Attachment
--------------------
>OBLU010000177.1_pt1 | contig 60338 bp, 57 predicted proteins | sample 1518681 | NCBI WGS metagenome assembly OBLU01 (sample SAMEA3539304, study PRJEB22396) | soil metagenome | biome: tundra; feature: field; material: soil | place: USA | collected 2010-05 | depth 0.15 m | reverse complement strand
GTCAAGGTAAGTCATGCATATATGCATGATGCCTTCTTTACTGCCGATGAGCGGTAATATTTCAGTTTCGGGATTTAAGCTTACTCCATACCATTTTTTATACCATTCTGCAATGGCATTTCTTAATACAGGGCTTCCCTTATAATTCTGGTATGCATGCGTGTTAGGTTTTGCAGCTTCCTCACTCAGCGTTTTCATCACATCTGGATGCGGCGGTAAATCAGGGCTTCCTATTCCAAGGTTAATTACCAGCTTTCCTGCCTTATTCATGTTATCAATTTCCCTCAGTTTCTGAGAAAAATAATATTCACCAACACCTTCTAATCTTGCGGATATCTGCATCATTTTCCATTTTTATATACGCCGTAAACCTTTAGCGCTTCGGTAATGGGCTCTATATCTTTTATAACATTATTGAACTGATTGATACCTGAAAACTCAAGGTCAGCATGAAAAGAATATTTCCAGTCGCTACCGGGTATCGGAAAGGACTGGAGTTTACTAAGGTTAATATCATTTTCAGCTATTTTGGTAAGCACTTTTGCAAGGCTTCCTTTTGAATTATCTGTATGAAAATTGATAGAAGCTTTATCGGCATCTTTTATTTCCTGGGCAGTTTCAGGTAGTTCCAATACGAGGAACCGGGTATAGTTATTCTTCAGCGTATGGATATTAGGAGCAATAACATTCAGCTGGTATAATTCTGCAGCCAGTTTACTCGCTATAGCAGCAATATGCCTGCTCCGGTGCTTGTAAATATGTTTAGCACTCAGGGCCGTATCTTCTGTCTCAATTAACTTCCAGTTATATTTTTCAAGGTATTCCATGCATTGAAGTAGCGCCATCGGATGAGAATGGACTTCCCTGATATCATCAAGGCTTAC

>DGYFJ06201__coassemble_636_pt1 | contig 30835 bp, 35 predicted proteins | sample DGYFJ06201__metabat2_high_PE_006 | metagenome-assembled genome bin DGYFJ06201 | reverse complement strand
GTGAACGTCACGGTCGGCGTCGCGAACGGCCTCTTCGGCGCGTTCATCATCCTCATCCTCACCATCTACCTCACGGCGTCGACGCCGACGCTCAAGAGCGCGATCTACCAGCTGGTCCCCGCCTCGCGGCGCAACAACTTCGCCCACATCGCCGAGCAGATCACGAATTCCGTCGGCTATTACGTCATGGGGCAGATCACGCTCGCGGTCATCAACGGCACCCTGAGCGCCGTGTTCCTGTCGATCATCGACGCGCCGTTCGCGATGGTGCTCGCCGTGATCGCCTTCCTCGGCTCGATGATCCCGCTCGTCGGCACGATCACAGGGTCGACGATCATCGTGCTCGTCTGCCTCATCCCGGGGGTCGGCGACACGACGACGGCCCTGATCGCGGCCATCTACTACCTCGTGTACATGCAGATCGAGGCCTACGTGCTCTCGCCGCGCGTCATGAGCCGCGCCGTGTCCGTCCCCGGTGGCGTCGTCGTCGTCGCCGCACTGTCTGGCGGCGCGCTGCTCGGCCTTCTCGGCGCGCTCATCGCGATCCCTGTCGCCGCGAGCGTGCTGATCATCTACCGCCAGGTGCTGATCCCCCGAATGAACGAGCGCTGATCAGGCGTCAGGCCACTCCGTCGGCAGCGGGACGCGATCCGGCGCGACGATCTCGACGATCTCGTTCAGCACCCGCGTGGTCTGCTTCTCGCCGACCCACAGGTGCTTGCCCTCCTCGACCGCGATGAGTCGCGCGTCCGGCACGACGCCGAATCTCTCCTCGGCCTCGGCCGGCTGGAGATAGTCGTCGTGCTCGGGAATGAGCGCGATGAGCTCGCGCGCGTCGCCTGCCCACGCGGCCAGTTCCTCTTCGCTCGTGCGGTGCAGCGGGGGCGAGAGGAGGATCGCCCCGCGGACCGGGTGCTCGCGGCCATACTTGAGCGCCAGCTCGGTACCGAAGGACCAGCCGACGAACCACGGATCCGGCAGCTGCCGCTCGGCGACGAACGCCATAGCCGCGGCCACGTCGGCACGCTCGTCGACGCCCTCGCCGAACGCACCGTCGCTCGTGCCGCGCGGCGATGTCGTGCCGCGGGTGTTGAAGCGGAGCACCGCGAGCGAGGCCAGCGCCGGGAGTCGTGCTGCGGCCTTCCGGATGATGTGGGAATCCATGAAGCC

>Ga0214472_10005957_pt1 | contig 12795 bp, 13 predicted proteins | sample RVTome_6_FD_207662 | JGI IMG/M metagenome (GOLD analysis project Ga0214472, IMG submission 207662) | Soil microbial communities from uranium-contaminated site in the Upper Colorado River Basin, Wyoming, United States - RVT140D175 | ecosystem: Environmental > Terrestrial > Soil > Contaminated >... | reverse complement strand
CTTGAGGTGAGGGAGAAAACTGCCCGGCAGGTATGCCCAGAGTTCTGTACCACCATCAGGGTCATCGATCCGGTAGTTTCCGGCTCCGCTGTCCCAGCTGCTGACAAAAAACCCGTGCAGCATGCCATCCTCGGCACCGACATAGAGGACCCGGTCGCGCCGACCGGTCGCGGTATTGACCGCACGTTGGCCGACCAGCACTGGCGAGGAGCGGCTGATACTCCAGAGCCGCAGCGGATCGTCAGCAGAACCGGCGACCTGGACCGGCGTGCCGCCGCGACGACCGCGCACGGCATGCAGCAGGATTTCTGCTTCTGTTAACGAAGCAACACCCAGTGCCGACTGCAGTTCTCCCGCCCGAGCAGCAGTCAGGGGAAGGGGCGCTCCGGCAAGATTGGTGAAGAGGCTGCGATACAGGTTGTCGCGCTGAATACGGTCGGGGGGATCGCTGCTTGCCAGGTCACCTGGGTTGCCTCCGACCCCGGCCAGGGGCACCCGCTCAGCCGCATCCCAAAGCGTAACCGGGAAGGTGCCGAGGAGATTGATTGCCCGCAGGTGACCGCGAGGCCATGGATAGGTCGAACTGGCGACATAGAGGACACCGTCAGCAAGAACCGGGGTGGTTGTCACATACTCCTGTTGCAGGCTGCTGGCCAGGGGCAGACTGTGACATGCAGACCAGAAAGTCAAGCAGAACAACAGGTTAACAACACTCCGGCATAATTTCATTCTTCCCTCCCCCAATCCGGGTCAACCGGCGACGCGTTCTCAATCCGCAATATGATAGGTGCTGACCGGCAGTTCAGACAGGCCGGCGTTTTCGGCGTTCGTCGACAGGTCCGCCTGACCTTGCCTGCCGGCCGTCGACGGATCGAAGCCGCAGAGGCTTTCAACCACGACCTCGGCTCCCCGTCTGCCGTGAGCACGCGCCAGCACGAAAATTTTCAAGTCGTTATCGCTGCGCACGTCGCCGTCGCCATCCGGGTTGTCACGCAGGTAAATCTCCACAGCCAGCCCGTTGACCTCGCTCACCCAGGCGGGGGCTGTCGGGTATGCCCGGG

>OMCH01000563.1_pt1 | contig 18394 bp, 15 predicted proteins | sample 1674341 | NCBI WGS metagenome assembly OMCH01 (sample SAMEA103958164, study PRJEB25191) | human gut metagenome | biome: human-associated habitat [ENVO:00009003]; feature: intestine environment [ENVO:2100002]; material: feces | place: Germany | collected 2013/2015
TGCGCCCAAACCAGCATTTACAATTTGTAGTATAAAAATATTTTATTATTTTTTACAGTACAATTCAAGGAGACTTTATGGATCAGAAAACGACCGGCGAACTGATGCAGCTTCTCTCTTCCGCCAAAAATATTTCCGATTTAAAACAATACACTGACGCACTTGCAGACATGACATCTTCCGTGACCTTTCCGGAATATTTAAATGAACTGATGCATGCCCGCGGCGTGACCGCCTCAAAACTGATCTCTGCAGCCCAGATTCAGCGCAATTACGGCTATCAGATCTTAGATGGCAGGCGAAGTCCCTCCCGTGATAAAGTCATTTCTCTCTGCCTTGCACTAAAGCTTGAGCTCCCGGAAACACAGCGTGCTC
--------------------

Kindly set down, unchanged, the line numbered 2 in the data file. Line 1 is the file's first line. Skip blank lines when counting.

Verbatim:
GTCAAGGTAAGTCATGCATATATGCATGATGCCTTCTTTACTGCCGATGAGCGGTAATATTTCAGTTTCGGGATTTAAGCTTACTCCATACCATTTTTTATACCATTCTGCAATGGCATTTCTTAATACAGGGCTTCCCTTATAATTCTGGTATGCATGCGTGTTAGGTTTTGCAGCTTCCTCACTCAGCGTTTTCATCACATCTGGATGCGGCGGTAAATCAGGGCTTCCTATTCCAAGGTTAATTACCAGCTTTCCTGCCTTATTCATGTTATCAATTTCCCTCAGTTTCTGAGAAAAATAATATTCACCAACACCTTCTAATCTTGCGGATATCTGCATCATTTTCCATTTTTATATACGCCGTAAACCTTTAGCGCTTCGGTAATGGGCTCTATATCTTTTATAACATTATTGAACTGATTGATACCTGAAAACTCAAGGTCAGCATGAAAAGAATATTTCCAGTCGCTACCGGGTATCGGAAAGGACTGGAGTTTACTAAGGTTAATATCATTTTCAGCTATTTTGGTAAGCACTTTTGCAAGGCTTCCTTTTGAATTATCTGTATGAAAATTGATAGAAGCTTTATCGGCATCTTTTATTTCCTGGGCAGTTTCAGGTAGTTCCAATACGAGGAACCGGGTATAGTTATTCTTCAGCGTATGGATATTAGGAGCAATAACATTCAGCTGGTATAATTCTGCAGCCAGTTTACTCGCTATAGCAGCAATATGCCTGCTCCGGTGCTTGTAAATATGTTTAGCACTCAGGGCCGTATCTTCTGTCTCAATTAACTTCCAGTTATATTTTTCAAGGTATTCCATGCATTGAAGTAGCGCCATCGGATGAGAATGGACTTCCCTGATATCATCAAGGCTTAC